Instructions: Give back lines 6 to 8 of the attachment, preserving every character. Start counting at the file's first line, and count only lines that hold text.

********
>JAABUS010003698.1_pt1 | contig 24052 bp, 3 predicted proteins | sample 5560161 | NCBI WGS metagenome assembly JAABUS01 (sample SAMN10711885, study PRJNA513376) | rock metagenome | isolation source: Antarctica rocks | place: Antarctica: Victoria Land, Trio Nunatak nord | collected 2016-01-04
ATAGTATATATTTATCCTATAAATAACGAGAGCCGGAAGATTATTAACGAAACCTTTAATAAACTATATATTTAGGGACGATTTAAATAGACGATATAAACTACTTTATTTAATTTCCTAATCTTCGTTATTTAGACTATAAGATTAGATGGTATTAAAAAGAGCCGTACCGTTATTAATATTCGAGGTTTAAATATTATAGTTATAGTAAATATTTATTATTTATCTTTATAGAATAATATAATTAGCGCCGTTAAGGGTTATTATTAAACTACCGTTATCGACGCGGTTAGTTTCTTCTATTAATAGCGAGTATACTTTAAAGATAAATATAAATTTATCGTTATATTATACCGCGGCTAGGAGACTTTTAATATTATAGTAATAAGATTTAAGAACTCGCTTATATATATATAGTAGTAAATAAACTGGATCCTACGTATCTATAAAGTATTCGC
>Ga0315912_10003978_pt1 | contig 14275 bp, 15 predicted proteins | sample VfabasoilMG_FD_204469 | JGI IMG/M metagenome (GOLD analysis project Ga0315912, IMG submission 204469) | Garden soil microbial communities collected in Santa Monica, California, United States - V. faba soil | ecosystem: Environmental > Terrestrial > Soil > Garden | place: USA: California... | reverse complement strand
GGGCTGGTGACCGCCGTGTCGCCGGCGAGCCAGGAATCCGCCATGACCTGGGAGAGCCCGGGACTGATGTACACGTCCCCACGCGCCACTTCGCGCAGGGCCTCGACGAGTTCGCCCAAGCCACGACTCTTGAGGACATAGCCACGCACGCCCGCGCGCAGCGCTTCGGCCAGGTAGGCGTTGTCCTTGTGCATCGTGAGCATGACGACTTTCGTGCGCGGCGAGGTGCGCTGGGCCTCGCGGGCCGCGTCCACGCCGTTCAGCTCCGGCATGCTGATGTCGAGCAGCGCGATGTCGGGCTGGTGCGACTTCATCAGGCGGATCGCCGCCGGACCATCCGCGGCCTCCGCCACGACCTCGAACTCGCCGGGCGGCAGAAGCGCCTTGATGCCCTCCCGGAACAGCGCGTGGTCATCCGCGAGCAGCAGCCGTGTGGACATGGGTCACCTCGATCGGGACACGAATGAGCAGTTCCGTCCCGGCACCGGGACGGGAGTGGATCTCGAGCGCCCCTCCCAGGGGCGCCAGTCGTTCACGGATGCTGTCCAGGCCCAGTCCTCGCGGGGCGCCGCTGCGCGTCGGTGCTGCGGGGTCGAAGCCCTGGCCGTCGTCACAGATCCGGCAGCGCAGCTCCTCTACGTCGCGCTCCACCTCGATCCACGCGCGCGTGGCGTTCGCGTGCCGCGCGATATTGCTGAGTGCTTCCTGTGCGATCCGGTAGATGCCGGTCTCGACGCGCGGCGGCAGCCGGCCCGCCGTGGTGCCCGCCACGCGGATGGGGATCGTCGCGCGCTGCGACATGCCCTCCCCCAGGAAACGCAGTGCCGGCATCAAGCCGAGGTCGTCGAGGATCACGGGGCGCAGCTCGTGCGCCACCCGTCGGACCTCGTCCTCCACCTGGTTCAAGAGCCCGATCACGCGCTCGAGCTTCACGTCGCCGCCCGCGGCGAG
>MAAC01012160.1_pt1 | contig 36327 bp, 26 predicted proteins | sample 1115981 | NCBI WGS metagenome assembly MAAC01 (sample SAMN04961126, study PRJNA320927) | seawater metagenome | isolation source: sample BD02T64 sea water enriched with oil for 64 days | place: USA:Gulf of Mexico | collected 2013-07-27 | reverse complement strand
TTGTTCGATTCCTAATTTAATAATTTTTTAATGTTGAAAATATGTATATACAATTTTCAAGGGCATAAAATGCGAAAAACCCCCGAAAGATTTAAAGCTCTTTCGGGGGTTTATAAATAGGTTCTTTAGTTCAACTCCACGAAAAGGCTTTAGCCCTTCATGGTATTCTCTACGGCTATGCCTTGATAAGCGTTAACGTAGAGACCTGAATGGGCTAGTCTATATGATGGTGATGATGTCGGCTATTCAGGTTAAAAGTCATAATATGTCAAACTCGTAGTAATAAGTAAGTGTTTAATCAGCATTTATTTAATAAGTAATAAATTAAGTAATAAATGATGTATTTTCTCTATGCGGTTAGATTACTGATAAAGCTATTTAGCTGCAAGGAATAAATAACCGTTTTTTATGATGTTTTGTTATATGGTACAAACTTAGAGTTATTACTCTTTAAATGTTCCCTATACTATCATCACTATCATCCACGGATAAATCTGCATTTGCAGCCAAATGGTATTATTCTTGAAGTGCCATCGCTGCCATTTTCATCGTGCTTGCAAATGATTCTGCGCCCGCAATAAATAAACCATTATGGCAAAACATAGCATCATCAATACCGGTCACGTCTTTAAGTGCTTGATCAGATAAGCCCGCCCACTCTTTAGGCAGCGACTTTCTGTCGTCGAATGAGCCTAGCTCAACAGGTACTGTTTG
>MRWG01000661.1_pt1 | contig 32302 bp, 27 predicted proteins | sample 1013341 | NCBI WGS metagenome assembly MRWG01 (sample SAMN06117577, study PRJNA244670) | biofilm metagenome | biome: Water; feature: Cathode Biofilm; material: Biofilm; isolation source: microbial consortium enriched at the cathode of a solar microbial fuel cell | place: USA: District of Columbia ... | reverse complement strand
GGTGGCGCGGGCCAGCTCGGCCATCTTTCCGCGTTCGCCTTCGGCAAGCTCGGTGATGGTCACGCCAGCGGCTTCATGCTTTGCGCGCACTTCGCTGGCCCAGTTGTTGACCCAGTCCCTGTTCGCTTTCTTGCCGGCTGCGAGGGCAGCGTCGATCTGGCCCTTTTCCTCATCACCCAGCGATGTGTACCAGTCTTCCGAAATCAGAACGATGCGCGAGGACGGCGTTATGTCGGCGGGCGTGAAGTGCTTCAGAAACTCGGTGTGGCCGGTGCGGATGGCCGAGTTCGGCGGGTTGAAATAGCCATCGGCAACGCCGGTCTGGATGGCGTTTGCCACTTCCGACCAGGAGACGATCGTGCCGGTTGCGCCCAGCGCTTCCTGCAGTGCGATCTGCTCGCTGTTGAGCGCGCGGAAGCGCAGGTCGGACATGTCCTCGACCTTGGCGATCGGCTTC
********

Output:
TTGTTCGATTCCTAATTTAATAATTTTTTAATGTTGAAAATATGTATATACAATTTTCAAGGGCATAAAATGCGAAAAACCCCCGAAAGATTTAAAGCTCTTTCGGGGGTTTATAAATAGGTTCTTTAGTTCAACTCCACGAAAAGGCTTTAGCCCTTCATGGTATTCTCTACGGCTATGCCTTGATAAGCGTTAACGTAGAGACCTGAATGGGCTAGTCTATATGATGGTGATGATGTCGGCTATTCAGGTTAAAAGTCATAATATGTCAAACTCGTAGTAATAAGTAAGTGTTTAATCAGCATTTATTTAATAAGTAATAAATTAAGTAATAAATGATGTATTTTCTCTATGCGGTTAGATTACTGATAAAGCTATTTAGCTGCAAGGAATAAATAACCGTTTTTTATGATGTTTTGTTATATGGTACAAACTTAGAGTTATTACTCTTTAAATGTTCCCTATACTATCATCACTATCATCCACGGATAAATCTGCATTTGCAGCCAAATGGTATTATTCTTGAAGTGCCATCGCTGCCATTTTCATCGTGCTTGCAAATGATTCTGCGCCCGCAATAAATAAACCATTATGGCAAAACATAGCATCATCAATACCGGTCACGTCTTTAAGTGCTTGATCAGATAAGCCCGCCCACTCTTTAGGCAGCGACTTTCTGTCGTCGAATGAGCCTAGCTCAACAGGTACTGTTTG
>MRWG01000661.1_pt1 | contig 32302 bp, 27 predicted proteins | sample 1013341 | NCBI WGS metagenome assembly MRWG01 (sample SAMN06117577, study PRJNA244670) | biofilm metagenome | biome: Water; feature: Cathode Biofilm; material: Biofilm; isolation source: microbial consortium enriched at the cathode of a solar microbial fuel cell | place: USA: District of Columbia ... | reverse complement strand
GGTGGCGCGGGCCAGCTCGGCCATCTTTCCGCGTTCGCCTTCGGCAAGCTCGGTGATGGTCACGCCAGCGGCTTCATGCTTTGCGCGCACTTCGCTGGCCCAGTTGTTGACCCAGTCCCTGTTCGCTTTCTTGCCGGCTGCGAGGGCAGCGTCGATCTGGCCCTTTTCCTCATCACCCAGCGATGTGTACCAGTCTTCCGAAATCAGAACGATGCGCGAGGACGGCGTTATGTCGGCGGGCGTGAAGTGCTTCAGAAACTCGGTGTGGCCGGTGCGGATGGCCGAGTTCGGCGGGTTGAAATAGCCATCGGCAACGCCGGTCTGGATGGCGTTTGCCACTTCCGACCAGGAGACGATCGTGCCGGTTGCGCCCAGCGCTTCCTGCAGTGCGATCTGCTCGCTGTTGAGCGCGCGGAAGCGCAGGTCGGACATGTCCTCGACCTTGGCGATCGGCTTC